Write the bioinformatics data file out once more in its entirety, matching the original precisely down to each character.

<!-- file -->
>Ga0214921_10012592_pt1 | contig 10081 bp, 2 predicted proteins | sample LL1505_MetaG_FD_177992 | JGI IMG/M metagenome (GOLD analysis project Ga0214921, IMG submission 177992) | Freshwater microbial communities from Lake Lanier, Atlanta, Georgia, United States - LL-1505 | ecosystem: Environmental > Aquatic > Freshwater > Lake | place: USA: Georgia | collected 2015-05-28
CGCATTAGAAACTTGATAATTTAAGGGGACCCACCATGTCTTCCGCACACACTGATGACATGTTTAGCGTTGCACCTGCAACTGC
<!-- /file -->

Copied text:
>Ga0214921_10012592_pt1 | contig 10081 bp, 2 predicted proteins | sample LL1505_MetaG_FD_177992 | JGI IMG/M metagenome (GOLD analysis project Ga0214921, IMG submission 177992) | Freshwater microbial communities from Lake Lanier, Atlanta, Georgia, United States - LL-1505 | ecosystem: Environmental > Aquatic > Freshwater > Lake | place: USA: Georgia | collected 2015-05-28
CGCATTAGAAACTTGATAATTTAAGGGGACCCACCATGTCTTCCGCACACACTGATGACATGTTTAGCGTTGCACCTGCAACTGC